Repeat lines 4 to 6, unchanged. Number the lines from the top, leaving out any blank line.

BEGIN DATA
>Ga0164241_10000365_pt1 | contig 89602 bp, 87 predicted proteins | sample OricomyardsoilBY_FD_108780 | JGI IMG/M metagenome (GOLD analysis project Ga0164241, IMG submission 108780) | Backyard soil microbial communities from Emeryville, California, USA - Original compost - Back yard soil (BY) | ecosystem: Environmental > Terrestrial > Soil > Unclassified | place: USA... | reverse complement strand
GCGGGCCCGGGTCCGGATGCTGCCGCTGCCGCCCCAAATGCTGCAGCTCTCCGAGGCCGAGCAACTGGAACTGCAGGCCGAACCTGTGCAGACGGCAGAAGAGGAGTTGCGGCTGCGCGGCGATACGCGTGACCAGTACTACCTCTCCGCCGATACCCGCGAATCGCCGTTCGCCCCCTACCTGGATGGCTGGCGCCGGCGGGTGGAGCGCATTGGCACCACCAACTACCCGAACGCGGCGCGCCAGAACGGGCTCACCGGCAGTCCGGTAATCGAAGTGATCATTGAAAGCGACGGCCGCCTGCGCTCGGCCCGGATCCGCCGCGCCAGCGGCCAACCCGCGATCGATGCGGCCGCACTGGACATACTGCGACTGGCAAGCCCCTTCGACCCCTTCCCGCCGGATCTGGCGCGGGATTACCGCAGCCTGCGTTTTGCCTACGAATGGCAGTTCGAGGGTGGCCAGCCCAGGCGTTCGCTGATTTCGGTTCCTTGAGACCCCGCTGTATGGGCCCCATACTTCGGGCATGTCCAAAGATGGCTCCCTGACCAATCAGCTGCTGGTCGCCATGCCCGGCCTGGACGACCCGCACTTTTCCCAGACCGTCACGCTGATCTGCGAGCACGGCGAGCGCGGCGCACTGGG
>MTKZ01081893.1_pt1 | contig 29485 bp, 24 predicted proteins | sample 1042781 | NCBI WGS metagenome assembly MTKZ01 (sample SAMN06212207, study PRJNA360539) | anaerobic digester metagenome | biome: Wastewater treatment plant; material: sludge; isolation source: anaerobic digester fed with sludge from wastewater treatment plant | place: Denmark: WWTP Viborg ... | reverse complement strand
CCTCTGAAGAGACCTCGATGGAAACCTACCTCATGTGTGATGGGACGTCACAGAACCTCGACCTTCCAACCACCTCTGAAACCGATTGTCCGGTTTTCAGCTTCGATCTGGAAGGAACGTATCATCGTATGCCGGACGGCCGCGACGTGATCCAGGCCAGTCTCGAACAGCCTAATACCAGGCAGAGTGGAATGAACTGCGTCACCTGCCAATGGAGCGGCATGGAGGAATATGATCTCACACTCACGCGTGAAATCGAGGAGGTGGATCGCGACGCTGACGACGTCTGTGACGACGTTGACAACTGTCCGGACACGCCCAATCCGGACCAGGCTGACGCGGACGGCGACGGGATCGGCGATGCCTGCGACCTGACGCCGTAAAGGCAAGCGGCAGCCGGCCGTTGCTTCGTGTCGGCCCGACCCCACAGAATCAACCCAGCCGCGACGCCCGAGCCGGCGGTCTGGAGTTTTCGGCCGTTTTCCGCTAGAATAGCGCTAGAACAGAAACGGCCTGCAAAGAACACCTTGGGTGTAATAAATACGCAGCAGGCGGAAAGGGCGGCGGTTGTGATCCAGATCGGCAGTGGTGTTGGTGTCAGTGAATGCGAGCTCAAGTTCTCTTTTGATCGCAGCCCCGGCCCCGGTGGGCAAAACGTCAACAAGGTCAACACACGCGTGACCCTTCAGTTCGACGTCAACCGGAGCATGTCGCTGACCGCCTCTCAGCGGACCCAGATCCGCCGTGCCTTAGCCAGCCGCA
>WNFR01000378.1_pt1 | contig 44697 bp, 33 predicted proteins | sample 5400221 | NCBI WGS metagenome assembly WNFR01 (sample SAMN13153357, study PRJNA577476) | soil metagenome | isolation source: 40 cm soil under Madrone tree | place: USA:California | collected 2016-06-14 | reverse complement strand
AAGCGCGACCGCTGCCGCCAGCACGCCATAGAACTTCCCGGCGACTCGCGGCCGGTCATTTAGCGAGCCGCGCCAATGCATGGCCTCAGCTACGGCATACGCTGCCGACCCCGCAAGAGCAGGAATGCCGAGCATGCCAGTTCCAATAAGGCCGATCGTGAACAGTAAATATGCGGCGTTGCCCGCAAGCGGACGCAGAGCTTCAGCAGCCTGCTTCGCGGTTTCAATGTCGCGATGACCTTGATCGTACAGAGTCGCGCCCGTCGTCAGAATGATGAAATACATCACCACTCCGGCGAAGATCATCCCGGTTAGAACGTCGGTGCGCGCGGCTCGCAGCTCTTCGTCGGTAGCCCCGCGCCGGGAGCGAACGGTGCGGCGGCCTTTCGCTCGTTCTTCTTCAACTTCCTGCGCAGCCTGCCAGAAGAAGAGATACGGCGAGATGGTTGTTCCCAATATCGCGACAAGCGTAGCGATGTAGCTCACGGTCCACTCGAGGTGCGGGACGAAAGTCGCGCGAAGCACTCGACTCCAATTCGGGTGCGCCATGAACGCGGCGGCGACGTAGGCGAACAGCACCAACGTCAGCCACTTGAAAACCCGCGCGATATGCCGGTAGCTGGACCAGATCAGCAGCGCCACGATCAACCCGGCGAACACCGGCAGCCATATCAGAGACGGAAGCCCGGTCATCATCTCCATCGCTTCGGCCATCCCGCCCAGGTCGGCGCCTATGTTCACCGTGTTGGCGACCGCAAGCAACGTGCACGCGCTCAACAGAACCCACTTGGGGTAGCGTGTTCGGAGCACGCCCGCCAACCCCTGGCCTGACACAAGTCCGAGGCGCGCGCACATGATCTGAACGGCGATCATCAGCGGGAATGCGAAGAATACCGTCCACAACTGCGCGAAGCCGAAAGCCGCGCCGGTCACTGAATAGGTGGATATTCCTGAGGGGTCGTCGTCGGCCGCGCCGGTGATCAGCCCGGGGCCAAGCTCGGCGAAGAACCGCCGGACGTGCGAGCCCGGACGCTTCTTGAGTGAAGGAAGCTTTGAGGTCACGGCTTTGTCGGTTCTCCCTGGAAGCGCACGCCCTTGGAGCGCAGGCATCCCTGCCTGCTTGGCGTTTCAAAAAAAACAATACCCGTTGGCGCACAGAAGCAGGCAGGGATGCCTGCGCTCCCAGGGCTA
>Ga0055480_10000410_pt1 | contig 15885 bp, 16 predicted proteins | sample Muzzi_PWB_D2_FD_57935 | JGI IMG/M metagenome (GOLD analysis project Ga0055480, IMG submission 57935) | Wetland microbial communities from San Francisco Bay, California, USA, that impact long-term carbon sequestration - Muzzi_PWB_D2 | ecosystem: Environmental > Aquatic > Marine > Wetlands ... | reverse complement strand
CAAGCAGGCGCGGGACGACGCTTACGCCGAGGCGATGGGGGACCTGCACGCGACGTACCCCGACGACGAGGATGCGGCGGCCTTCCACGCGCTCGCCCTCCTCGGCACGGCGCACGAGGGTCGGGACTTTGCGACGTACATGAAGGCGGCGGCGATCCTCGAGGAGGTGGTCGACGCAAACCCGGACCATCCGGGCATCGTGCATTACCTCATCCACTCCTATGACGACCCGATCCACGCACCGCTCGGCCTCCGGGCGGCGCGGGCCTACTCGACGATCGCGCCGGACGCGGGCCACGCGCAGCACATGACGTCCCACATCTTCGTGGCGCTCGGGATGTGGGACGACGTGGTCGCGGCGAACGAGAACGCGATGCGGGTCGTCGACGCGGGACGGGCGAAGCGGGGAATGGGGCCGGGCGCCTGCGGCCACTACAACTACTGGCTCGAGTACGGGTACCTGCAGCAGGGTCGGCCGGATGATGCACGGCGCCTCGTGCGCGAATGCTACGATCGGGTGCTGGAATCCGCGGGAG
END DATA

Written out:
CCTCTGAAGAGACCTCGATGGAAACCTACCTCATGTGTGATGGGACGTCACAGAACCTCGACCTTCCAACCACCTCTGAAACCGATTGTCCGGTTTTCAGCTTCGATCTGGAAGGAACGTATCATCGTATGCCGGACGGCCGCGACGTGATCCAGGCCAGTCTCGAACAGCCTAATACCAGGCAGAGTGGAATGAACTGCGTCACCTGCCAATGGAGCGGCATGGAGGAATATGATCTCACACTCACGCGTGAAATCGAGGAGGTGGATCGCGACGCTGACGACGTCTGTGACGACGTTGACAACTGTCCGGACACGCCCAATCCGGACCAGGCTGACGCGGACGGCGACGGGATCGGCGATGCCTGCGACCTGACGCCGTAAAGGCAAGCGGCAGCCGGCCGTTGCTTCGTGTCGGCCCGACCCCACAGAATCAACCCAGCCGCGACGCCCGAGCCGGCGGTCTGGAGTTTTCGGCCGTTTTCCGCTAGAATAGCGCTAGAACAGAAACGGCCTGCAAAGAACACCTTGGGTGTAATAAATACGCAGCAGGCGGAAAGGGCGGCGGTTGTGATCCAGATCGGCAGTGGTGTTGGTGTCAGTGAATGCGAGCTCAAGTTCTCTTTTGATCGCAGCCCCGGCCCCGGTGGGCAAAACGTCAACAAGGTCAACACACGCGTGACCCTTCAGTTCGACGTCAACCGGAGCATGTCGCTGACCGCCTCTCAGCGGACCCAGATCCGCCGTGCCTTAGCCAGCCGCA
>WNFR01000378.1_pt1 | contig 44697 bp, 33 predicted proteins | sample 5400221 | NCBI WGS metagenome assembly WNFR01 (sample SAMN13153357, study PRJNA577476) | soil metagenome | isolation source: 40 cm soil under Madrone tree | place: USA:California | collected 2016-06-14 | reverse complement strand
AAGCGCGACCGCTGCCGCCAGCACGCCATAGAACTTCCCGGCGACTCGCGGCCGGTCATTTAGCGAGCCGCGCCAATGCATGGCCTCAGCTACGGCATACGCTGCCGACCCCGCAAGAGCAGGAATGCCGAGCATGCCAGTTCCAATAAGGCCGATCGTGAACAGTAAATATGCGGCGTTGCCCGCAAGCGGACGCAGAGCTTCAGCAGCCTGCTTCGCGGTTTCAATGTCGCGATGACCTTGATCGTACAGAGTCGCGCCCGTCGTCAGAATGATGAAATACATCACCACTCCGGCGAAGATCATCCCGGTTAGAACGTCGGTGCGCGCGGCTCGCAGCTCTTCGTCGGTAGCCCCGCGCCGGGAGCGAACGGTGCGGCGGCCTTTCGCTCGTTCTTCTTCAACTTCCTGCGCAGCCTGCCAGAAGAAGAGATACGGCGAGATGGTTGTTCCCAATATCGCGACAAGCGTAGCGATGTAGCTCACGGTCCACTCGAGGTGCGGGACGAAAGTCGCGCGAAGCACTCGACTCCAATTCGGGTGCGCCATGAACGCGGCGGCGACGTAGGCGAACAGCACCAACGTCAGCCACTTGAAAACCCGCGCGATATGCCGGTAGCTGGACCAGATCAGCAGCGCCACGATCAACCCGGCGAACACCGGCAGCCATATCAGAGACGGAAGCCCGGTCATCATCTCCATCGCTTCGGCCATCCCGCCCAGGTCGGCGCCTATGTTCACCGTGTTGGCGACCGCAAGCAACGTGCACGCGCTCAACAGAACCCACTTGGGGTAGCGTGTTCGGAGCACGCCCGCCAACCCCTGGCCTGACACAAGTCCGAGGCGCGCGCACATGATCTGAACGGCGATCATCAGCGGGAATGCGAAGAATACCGTCCACAACTGCGCGAAGCCGAAAGCCGCGCCGGTCACTGAATAGGTGGATATTCCTGAGGGGTCGTCGTCGGCCGCGCCGGTGATCAGCCCGGGGCCAAGCTCGGCGAAGAACCGCCGGACGTGCGAGCCCGGACGCTTCTTGAGTGAAGGAAGCTTTGAGGTCACGGCTTTGTCGGTTCTCCCTGGAAGCGCACGCCCTTGGAGCGCAGGCATCCCTGCCTGCTTGGCGTTTCAAAAAAAACAATACCCGTTGGCGCACAGAAGCAGGCAGGGATGCCTGCGCTCCCAGGGCTA